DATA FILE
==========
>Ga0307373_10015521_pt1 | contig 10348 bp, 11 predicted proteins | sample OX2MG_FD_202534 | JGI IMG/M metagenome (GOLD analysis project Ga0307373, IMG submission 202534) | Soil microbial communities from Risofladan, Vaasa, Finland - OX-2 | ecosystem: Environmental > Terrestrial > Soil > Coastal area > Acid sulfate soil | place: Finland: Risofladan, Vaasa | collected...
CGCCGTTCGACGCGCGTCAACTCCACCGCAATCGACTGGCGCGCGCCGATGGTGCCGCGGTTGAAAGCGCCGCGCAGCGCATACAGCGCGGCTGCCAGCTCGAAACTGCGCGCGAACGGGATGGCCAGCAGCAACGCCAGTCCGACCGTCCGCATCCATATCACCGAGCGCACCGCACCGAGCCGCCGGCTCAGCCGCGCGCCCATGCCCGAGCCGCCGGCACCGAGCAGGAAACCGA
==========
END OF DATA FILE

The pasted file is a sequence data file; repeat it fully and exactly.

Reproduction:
>Ga0307373_10015521_pt1 | contig 10348 bp, 11 predicted proteins | sample OX2MG_FD_202534 | JGI IMG/M metagenome (GOLD analysis project Ga0307373, IMG submission 202534) | Soil microbial communities from Risofladan, Vaasa, Finland - OX-2 | ecosystem: Environmental > Terrestrial > Soil > Coastal area > Acid sulfate soil | place: Finland: Risofladan, Vaasa | collected...
CGCCGTTCGACGCGCGTCAACTCCACCGCAATCGACTGGCGCGCGCCGATGGTGCCGCGGTTGAAAGCGCCGCGCAGCGCATACAGCGCGGCTGCCAGCTCGAAACTGCGCGCGAACGGGATGGCCAGCAGCAACGCCAGTCCGACCGTCCGCATCCATATCACCGAGCGCACCGCACCGAGCCGCCGGCTCAGCCGCGCGCCCATGCCCGAGCCGCCGGCACCGAGCAGGAAACCGA